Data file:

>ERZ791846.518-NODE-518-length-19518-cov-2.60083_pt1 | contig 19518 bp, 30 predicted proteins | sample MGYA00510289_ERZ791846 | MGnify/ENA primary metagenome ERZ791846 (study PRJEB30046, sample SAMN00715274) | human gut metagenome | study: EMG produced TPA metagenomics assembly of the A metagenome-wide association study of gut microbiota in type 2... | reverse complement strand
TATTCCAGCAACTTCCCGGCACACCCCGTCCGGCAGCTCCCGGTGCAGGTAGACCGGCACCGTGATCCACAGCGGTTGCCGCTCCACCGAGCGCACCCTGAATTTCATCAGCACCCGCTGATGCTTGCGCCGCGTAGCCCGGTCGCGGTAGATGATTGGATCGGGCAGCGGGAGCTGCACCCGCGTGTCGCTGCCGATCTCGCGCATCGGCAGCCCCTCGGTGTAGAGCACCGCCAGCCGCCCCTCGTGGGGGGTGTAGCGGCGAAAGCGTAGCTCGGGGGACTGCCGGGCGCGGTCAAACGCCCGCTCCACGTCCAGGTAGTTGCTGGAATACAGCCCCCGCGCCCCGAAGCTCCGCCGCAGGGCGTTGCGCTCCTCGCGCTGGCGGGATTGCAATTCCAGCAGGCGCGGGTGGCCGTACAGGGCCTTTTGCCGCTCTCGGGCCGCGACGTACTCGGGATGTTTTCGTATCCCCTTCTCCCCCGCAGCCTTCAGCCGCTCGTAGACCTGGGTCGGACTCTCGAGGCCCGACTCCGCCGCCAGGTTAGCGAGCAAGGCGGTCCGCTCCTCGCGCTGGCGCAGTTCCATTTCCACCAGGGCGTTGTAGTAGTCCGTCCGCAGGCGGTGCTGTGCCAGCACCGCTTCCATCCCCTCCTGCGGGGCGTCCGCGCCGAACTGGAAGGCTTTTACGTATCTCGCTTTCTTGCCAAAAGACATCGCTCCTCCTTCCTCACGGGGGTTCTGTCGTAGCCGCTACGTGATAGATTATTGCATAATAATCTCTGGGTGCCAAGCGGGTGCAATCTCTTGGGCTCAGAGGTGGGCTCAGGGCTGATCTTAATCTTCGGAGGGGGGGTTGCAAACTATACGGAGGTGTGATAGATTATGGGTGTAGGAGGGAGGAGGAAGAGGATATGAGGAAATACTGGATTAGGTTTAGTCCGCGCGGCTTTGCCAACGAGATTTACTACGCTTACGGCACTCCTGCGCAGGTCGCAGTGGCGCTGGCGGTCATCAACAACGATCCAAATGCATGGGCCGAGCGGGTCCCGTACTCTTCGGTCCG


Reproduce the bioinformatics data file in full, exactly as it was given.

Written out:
>ERZ791846.518-NODE-518-length-19518-cov-2.60083_pt1 | contig 19518 bp, 30 predicted proteins | sample MGYA00510289_ERZ791846 | MGnify/ENA primary metagenome ERZ791846 (study PRJEB30046, sample SAMN00715274) | human gut metagenome | study: EMG produced TPA metagenomics assembly of the A metagenome-wide association study of gut microbiota in type 2... | reverse complement strand
TATTCCAGCAACTTCCCGGCACACCCCGTCCGGCAGCTCCCGGTGCAGGTAGACCGGCACCGTGATCCACAGCGGTTGCCGCTCCACCGAGCGCACCCTGAATTTCATCAGCACCCGCTGATGCTTGCGCCGCGTAGCCCGGTCGCGGTAGATGATTGGATCGGGCAGCGGGAGCTGCACCCGCGTGTCGCTGCCGATCTCGCGCATCGGCAGCCCCTCGGTGTAGAGCACCGCCAGCCGCCCCTCGTGGGGGGTGTAGCGGCGAAAGCGTAGCTCGGGGGACTGCCGGGCGCGGTCAAACGCCCGCTCCACGTCCAGGTAGTTGCTGGAATACAGCCCCCGCGCCCCGAAGCTCCGCCGCAGGGCGTTGCGCTCCTCGCGCTGGCGGGATTGCAATTCCAGCAGGCGCGGGTGGCCGTACAGGGCCTTTTGCCGCTCTCGGGCCGCGACGTACTCGGGATGTTTTCGTATCCCCTTCTCCCCCGCAGCCTTCAGCCGCTCGTAGACCTGGGTCGGACTCTCGAGGCCCGACTCCGCCGCCAGGTTAGCGAGCAAGGCGGTCCGCTCCTCGCGCTGGCGCAGTTCCATTTCCACCAGGGCGTTGTAGTAGTCCGTCCGCAGGCGGTGCTGTGCCAGCACCGCTTCCATCCCCTCCTGCGGGGCGTCCGCGCCGAACTGGAAGGCTTTTACGTATCTCGCTTTCTTGCCAAAAGACATCGCTCCTCCTTCCTCACGGGGGTTCTGTCGTAGCCGCTACGTGATAGATTATTGCATAATAATCTCTGGGTGCCAAGCGGGTGCAATCTCTTGGGCTCAGAGGTGGGCTCAGGGCTGATCTTAATCTTCGGAGGGGGGGTTGCAAACTATACGGAGGTGTGATAGATTATGGGTGTAGGAGGGAGGAGGAAGAGGATATGAGGAAATACTGGATTAGGTTTAGTCCGCGCGGCTTTGCCAACGAGATTTACTACGCTTACGGCACTCCTGCGCAGGTCGCAGTGGCGCTGGCGGTCATCAACAACGATCCAAATGCATGGGCCGAGCGGGTCCCGTACTCTTCGGTCCG